reminder or remembrance

danielxu85

Senior Member
Mandarin Chinese
I think "reminder" and "remembrance" both mean a certain thing which could help people recall. However, I don't think I quite understand their difference.
Which would you put into the blank? The writer chose "remembrance".

This painting is a ______of the time when I was living in the Huayuan Hsincheng housing complex.
 
  • Joelline

    Senior Member
    American English
    Well, I am going to have to disagree with my fellow foreras. In this context, "remembrance" is the better choice (though, of course, both would be possible). A "reminder" is a neutral term; it can, for example, refer to a string that you tie around your finger so that you will remember to buy bread today! A "remembrance" is a more emotional term, evoking something happy, sad, wonderful, awful, etc. from your past. It usually has a positive connotation (but not always) and is used somewhat synonymously with "souvenir" or "memento": He kept the flower in remembrance of his wife. In addition, we always use "remembrance" when we commemorate the dead: "He donated a great deal of money to the university in remembrance of his father."

    But as you have said, Daniel; let's wait and see what others may say!
     

    jennijenni

    Senior Member
    American English (AE) / USA
    A remembrance typically signifies that something is "being remembered;" whereas a reminder causes something to be remembered. At least, that how I've understood it. (In other words, a reminder prompts a remembrance of a memory.

    See Merriam-Webster:
    http://209.161.33.50/dictionary/remembrance
    http://209.161.33.50/dictionary/reminder

    So, in the case of your sample sentence, I would say that it is a reminder not a remembrance. The painting might cause a remembrance (therefore being a reminder) but it is unlikely to be an actual remembrance itself.

    I hope that makes sense.
     

    Joelline

    Senior Member
    American English
    A remembrance evokes a memory (but we wouldn't say it was a reminder of a memory). It still seems to me that the biggest difference between the two words is that the word "remembrance" has a strong, emotional connotation that is generally lacking in "reminder," and this is why "Remembrance Day" is commemorated in the UK, Canada, and Australia--to remember the sacrifices made during WWI and WWII. Unfortunately, few dictionaries take connotation into account in their definitions.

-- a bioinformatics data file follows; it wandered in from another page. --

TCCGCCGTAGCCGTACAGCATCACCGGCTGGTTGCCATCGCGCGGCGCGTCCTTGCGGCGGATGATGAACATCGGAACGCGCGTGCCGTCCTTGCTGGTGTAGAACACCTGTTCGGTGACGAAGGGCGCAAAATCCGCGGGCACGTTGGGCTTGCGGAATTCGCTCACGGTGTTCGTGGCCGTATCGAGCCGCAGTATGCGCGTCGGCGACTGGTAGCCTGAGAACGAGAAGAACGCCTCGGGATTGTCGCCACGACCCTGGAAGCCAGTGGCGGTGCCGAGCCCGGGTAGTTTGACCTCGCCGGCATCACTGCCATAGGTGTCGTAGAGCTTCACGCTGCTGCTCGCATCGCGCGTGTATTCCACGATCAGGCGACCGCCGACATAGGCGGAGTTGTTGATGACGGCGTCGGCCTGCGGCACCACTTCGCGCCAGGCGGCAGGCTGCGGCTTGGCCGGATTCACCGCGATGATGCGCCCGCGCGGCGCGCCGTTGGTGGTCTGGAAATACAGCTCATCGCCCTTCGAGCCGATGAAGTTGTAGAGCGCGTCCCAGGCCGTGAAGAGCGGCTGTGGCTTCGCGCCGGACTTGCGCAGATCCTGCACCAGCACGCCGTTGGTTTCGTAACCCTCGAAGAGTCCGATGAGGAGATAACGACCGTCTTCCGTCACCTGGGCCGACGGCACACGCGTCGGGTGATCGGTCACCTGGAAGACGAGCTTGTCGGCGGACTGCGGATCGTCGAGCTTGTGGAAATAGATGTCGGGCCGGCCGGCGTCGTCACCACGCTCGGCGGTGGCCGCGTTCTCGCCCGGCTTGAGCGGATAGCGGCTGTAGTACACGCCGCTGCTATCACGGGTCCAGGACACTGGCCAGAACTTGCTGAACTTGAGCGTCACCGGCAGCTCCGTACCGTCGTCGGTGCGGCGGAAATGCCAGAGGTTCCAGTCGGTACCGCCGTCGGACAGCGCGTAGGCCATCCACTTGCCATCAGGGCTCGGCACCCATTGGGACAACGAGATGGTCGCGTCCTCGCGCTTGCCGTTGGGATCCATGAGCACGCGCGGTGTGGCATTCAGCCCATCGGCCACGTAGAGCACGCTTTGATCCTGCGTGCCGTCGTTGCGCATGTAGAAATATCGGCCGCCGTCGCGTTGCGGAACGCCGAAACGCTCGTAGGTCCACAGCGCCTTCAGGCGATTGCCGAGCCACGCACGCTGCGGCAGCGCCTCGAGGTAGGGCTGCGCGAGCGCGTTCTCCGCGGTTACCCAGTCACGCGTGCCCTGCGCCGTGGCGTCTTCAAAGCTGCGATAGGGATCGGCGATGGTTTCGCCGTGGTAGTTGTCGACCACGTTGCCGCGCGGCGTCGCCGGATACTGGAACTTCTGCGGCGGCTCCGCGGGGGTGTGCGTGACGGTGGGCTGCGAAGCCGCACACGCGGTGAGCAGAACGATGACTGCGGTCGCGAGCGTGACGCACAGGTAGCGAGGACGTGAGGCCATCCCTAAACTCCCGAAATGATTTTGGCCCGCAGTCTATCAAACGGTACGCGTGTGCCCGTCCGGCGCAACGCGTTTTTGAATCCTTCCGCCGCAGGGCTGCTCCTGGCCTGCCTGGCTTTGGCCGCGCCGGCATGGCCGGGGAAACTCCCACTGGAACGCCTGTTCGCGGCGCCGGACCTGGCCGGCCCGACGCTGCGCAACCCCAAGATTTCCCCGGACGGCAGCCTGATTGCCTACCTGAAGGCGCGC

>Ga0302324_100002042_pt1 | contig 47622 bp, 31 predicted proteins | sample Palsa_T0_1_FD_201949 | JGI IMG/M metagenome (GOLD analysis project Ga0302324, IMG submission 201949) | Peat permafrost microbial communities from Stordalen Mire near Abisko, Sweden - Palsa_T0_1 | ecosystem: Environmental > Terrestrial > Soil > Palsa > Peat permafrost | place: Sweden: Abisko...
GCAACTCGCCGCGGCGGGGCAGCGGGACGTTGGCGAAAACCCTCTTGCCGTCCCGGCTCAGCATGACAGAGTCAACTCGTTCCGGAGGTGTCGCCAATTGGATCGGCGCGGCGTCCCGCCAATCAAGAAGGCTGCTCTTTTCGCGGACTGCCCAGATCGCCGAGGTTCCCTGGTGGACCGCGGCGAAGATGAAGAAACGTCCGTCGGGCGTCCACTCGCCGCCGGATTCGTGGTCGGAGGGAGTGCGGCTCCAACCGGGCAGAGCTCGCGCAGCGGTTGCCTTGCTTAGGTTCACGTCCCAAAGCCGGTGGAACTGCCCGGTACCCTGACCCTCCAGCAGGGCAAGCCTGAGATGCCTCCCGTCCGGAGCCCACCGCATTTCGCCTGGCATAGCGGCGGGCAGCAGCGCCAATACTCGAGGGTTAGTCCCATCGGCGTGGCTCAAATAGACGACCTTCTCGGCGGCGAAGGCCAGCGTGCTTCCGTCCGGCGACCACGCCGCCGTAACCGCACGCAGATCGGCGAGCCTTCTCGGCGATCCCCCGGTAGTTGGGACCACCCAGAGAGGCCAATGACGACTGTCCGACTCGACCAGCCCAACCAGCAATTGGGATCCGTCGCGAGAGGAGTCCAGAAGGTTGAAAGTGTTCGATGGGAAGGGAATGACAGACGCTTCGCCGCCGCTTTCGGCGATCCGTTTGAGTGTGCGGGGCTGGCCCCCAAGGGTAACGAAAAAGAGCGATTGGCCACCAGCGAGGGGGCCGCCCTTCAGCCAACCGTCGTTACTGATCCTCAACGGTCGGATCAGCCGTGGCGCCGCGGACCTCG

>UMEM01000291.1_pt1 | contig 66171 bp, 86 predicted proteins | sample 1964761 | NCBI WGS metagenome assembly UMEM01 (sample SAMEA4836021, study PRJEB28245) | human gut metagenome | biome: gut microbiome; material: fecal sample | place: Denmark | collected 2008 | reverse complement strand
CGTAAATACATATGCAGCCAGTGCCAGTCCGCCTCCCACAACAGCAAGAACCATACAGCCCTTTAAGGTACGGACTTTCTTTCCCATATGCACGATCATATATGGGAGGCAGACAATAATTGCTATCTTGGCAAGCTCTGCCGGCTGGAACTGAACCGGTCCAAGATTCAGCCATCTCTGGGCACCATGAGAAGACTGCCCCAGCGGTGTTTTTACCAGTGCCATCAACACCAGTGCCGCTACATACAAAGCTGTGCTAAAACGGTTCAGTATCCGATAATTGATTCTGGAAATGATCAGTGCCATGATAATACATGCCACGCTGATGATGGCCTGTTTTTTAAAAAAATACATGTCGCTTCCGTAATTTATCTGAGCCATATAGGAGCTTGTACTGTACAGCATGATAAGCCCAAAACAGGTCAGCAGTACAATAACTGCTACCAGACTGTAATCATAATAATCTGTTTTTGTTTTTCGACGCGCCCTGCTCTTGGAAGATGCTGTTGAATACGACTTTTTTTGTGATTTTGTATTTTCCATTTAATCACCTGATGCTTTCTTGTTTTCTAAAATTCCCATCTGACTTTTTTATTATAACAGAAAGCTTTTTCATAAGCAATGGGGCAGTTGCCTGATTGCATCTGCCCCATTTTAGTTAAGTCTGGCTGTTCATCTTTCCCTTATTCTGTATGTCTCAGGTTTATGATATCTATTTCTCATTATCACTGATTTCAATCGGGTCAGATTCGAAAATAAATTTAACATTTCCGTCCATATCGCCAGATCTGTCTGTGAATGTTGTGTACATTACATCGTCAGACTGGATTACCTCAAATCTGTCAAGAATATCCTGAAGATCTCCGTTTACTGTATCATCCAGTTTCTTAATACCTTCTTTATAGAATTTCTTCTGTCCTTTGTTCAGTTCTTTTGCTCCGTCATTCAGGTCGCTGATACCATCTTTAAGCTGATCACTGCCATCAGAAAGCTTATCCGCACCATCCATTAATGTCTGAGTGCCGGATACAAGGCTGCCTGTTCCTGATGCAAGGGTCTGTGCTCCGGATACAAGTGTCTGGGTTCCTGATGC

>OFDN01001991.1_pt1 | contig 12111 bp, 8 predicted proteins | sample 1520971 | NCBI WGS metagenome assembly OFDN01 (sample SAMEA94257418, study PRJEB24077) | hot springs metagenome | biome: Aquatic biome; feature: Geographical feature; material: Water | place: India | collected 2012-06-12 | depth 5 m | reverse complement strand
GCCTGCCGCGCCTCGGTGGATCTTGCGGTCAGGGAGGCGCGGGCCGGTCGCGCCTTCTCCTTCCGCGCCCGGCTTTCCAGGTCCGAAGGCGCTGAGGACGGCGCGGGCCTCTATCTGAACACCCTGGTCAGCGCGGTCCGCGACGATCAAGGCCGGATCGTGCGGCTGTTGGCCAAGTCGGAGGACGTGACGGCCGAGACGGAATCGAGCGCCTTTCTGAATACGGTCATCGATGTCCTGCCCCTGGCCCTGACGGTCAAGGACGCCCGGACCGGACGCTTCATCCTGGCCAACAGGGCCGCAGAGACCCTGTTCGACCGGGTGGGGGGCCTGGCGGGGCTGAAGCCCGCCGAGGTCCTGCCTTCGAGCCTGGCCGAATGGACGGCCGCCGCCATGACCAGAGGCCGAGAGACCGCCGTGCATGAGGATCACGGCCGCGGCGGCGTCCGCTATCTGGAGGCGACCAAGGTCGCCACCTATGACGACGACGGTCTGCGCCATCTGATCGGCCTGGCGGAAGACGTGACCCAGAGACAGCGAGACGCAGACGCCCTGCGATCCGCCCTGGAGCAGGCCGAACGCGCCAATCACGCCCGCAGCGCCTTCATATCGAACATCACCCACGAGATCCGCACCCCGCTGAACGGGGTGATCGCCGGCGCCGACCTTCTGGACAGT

Dimcl

    Senior Member
    Canadian English
    I would also use "remembrance" for the same reasons as Joelline has stated. To me, a photo, painting, postcard, souvenir, etc. would not be "reminders" - they evoke my memories, hence, are "remembrances".
     

    Joelline

    Senior Member
    American English
    Hi Daniel,

    I just noticed your question about whether remembrance is countable or uncountable. Generally, it can be used as a countable noun (I've seen it in the plural, but I can't think of a single example with a number--someone else may, however.):
    • The veterans spoke of their remembrances of the war.
    • I'm keeping these things as remembrances of my sister.
     

    Orange Blossom

    Senior Member
    U.S.A. English
    • The veterans spoke of their remembrances of the war.
    • I'm keeping these things as remembrances of my sister.
    These sentences sound very odd to me. I'm not saying they are wrong, just that they sound odd. I would say that 'remembrance' in general is not countable. In fact, my dictionary does not even have a plural form listed. In the rare instances that it might be countable, I would opt for one of the synonyms or use a verbal form of a synonym.

    The veterans spoke of their war momentos.
    The veterans spoke of their reminiscences.
    The veterans reminisced about the war.
    The travelers talked about their souvenirs.
    The travelers talked about their remembrances. <-- Just sounds weird. I've never heard anyone use remembrance in the plural, and just now is the first time I've seen it in print.

    I'd change the second sentence to "I'm keeping these things in remembrance of my sister."

    Orange Blossom
     

    river

    Senior Member
    U.S. English
    I think "reminder" and "remembrance" both mean a certain thing which could help people recall. However, I don't think I quite understand their difference.
    Which would you put into the blank? The writer chose "remembrance".

    This painting is a ______of the time when I was living in the Huayuan Hsincheng housing complex.
    Both reminder and remembrance can mean "memento, keepsake."

    A remembrance suggests to me that we haven't forgotten; a reminder suggests that we have.
     
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